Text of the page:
Teachers at a Buffalo school are pleading with the Buffalo Board of Education to remove their principal for allegedly making inappropriate comments to kids and staff alike, while ignoring student misbehavior that has created an unsafe atmosphere throughout the building.
Teachers from School 18, a Pre-K to 8 school on West Avenue, have taken their complaints directly to the School Board to shine a public light on what's going on inside their school.
The allegations include:
- Racially insensitive and cruel statements made by the principal. Teachers claim she once told staffers that students and families were late to an event because they were on "CPT" or "colored people time," and that she could say that because "I'm brown."
Another time, she referred to a special education student as a "hot mess" and said the child's medication wasn't working.
- Bullying going unaddressed among the students, while those with a pattern of aggressive behavior are being placed in a Pre-K classroom as an alternate location to contain them. There have been two documented cases of students walking out of the building and 25 teachers at the school are seeking transfers because of the climate of the building, said Nicole Nye, a veteran teacher at the school.
"She is covering up the true state of chaos at School 18 in order to make her suspension data look good to district personnel," Nye said. "Something has to be done."
The complaints were directed squarely at Principal Aakta Patel.
While Superintendent Kriner Cash said he wanted to hear about inappropriate or egregious behavior at the schools, he has heard different accounts in this case. He sent a team of administrators to School 18 last week to get to the bottom of the problems and help come up with a corrective action plan.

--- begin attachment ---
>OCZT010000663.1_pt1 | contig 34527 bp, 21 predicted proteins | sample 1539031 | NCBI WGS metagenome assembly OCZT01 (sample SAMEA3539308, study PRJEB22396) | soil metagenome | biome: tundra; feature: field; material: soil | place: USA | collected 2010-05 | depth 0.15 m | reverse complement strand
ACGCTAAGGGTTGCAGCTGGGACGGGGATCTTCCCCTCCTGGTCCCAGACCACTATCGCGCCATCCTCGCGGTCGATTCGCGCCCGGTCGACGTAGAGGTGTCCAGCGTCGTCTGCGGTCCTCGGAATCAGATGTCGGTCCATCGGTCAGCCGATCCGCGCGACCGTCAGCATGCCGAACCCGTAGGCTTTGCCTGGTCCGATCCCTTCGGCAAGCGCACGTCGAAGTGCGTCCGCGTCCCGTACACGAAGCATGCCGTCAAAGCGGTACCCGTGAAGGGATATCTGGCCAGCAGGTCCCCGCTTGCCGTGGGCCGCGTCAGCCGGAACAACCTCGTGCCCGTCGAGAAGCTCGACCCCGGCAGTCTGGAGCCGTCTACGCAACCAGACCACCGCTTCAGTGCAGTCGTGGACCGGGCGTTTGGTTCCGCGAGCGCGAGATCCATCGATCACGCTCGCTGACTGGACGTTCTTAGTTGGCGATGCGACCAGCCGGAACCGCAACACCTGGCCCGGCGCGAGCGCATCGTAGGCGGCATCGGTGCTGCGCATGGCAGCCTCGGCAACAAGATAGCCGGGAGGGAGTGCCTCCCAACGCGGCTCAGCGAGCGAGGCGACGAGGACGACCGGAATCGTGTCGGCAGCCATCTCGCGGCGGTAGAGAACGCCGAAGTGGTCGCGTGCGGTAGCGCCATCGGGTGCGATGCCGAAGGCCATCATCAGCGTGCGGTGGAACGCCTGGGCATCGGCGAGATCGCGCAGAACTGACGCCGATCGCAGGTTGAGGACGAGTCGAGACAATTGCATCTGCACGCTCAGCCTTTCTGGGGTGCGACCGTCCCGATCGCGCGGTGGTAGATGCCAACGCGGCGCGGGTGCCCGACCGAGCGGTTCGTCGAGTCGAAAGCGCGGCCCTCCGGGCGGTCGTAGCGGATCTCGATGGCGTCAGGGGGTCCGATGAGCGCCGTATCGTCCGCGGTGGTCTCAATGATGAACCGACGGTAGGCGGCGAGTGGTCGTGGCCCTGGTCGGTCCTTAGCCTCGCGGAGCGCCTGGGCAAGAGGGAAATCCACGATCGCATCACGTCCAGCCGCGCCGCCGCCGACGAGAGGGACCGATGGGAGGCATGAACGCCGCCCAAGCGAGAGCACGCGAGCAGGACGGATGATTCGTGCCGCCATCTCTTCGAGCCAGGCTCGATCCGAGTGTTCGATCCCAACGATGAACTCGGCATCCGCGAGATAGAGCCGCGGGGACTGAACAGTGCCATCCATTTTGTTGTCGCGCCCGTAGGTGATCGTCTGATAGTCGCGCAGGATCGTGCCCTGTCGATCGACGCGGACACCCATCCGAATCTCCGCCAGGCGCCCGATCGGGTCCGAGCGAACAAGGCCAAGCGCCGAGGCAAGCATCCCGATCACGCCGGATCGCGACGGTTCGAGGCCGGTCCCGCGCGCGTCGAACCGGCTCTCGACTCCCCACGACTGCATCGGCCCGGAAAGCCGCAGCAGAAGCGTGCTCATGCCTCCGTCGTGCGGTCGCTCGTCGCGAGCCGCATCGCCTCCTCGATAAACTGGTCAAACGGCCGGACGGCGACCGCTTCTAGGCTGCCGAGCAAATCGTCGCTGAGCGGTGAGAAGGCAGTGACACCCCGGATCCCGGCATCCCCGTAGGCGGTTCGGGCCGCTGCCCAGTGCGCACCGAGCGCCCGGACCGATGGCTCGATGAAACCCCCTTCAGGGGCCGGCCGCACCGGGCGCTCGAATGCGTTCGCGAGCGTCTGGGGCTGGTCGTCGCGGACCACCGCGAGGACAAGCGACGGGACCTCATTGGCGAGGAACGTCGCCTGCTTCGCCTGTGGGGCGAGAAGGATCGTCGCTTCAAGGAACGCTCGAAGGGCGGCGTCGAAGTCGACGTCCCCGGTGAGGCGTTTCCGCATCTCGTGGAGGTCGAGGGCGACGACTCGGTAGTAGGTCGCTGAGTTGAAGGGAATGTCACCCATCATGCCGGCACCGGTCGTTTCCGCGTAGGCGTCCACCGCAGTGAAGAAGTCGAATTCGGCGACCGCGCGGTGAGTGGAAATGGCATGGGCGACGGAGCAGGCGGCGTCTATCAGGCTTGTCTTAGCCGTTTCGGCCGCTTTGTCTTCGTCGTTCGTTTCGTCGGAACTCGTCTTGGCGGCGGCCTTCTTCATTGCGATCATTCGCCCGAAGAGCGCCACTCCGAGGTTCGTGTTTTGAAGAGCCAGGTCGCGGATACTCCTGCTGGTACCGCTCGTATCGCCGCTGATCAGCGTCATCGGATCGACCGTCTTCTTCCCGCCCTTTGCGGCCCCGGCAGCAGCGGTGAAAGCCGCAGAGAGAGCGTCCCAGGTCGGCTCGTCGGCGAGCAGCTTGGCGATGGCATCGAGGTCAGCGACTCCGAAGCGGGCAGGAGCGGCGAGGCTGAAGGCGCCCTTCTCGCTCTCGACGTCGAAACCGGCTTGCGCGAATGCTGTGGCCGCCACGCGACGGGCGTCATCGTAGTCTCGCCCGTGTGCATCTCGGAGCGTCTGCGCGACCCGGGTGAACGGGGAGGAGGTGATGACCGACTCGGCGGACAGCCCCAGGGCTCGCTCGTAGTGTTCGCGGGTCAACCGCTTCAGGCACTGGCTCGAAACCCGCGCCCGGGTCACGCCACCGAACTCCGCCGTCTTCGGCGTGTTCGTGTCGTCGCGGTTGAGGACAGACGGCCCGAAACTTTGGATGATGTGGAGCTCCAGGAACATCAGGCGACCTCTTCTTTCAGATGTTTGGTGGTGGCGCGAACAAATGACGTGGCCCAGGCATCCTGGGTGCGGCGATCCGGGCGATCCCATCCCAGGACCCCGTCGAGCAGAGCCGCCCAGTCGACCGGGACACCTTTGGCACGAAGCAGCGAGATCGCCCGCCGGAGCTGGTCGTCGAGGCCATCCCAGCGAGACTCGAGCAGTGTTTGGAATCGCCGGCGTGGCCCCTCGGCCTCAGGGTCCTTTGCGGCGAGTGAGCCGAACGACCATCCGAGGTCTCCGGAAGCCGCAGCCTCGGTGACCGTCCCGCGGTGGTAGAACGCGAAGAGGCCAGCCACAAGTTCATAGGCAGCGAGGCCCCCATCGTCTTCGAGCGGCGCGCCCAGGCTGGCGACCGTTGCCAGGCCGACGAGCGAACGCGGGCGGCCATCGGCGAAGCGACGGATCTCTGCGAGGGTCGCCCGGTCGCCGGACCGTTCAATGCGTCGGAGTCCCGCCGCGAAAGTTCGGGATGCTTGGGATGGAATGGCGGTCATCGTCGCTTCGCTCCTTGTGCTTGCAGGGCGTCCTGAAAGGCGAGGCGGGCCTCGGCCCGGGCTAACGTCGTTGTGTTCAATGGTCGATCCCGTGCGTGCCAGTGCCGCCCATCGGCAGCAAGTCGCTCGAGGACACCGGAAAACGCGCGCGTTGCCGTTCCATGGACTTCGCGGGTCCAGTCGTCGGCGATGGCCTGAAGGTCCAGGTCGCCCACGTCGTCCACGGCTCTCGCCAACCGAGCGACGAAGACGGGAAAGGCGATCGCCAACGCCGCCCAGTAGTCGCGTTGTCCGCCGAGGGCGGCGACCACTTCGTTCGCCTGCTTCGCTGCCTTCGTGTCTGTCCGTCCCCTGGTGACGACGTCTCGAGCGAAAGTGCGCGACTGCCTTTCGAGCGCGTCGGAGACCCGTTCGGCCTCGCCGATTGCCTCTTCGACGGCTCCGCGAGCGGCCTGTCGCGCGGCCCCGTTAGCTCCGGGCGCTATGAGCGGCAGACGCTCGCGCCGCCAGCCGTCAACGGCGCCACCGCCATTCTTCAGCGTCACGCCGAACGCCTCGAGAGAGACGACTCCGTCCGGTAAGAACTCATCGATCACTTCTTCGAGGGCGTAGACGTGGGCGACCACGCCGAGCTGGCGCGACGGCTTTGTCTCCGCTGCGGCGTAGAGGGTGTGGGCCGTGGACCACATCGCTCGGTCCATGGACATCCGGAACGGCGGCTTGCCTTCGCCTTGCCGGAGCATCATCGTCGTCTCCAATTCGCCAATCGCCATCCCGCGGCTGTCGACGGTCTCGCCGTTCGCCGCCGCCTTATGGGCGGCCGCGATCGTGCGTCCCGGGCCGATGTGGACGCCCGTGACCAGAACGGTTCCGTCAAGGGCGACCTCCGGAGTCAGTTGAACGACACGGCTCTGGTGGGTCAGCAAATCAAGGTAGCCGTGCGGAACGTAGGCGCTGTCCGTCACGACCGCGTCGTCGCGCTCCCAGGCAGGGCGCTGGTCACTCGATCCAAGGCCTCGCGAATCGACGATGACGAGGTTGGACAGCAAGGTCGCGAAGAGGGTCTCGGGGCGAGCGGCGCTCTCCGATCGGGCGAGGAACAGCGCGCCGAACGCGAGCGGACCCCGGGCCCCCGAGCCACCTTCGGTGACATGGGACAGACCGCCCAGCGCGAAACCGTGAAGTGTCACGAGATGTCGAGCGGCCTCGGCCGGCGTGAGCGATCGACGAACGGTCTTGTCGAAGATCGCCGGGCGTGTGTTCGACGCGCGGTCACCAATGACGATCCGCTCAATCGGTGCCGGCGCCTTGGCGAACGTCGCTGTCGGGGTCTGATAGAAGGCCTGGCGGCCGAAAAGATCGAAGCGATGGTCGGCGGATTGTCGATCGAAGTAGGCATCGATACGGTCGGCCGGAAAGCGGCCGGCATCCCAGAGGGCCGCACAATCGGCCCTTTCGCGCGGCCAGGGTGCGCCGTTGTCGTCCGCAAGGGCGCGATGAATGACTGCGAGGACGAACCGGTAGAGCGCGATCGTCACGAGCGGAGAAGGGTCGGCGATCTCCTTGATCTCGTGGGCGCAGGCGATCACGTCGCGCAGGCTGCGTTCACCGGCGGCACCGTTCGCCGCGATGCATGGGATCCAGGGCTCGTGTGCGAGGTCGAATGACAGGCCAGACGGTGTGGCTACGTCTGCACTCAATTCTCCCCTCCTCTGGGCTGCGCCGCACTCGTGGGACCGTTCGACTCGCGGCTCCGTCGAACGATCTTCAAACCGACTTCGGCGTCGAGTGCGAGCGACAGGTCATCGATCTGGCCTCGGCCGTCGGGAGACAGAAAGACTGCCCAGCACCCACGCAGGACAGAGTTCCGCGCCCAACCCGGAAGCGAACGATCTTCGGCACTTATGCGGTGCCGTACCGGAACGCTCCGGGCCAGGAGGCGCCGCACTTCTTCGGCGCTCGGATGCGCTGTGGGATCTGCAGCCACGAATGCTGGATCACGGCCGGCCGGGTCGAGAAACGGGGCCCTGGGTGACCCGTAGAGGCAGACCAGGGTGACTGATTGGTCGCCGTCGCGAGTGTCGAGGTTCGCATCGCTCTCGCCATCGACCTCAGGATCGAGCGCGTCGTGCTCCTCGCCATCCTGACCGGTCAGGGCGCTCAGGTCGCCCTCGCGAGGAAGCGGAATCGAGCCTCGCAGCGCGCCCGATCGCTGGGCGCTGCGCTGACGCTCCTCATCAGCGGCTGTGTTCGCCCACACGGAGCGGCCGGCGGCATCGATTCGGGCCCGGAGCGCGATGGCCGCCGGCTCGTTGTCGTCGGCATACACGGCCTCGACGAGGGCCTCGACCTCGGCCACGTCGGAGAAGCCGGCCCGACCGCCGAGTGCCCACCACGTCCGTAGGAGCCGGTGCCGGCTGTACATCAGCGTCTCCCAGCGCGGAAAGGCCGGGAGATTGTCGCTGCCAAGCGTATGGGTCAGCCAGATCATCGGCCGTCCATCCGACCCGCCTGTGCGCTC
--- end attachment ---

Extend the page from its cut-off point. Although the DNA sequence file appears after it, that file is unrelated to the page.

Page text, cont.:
"What I do know about Ms. Patel is she is deeply concerned and hurt by the allegations and wants to do better for that school and has made a commitment to me that is what she is going to try to do," Cash said.
The three teachers spoke during the public session of the School Board meeting Wednesday and said they were acting as representatives for teachers in the building.
"We have exhausted every other avenue to address the current state of our school," said Sara Pastorius, another teacher at the school. "We have bought our concerns to Ms. Patel as well as to district officials, but have been faced with denial and complete apathy. As a school community, we are asking the Buffalo Board of Education to stand up for what is right when no one else will."
"We have gone to her on countless occasions formally and informally in the last year to express our concerns to try to convince her that we have to change this current climate," said Melinda Lucas, who is also a teacher at School 18. "She's not only ignored us, but retaliated against us for speaking up. Teachers are afraid."
Cash indicated Patel was in the audience to hear the complaints but chose not to publicly respond.
"I want to thank and commend the teachers who came forward from School 18 and talked passionately about what they believe are troubling issues occurring at the school at this time," Cash said.
If the goal of the teachers was to have the principal removed, the superintendent didn't do that Wednesday. He asked the teachers to continue to follow through on the corrective action plan for a few weeks and he will revisit the issue again in January.
"I do hear your comments and recognize with that many people acknowledging those kinds of troubling issues occurring at your school we certainly must remedy them," Cash said. "And I will be making that a priority."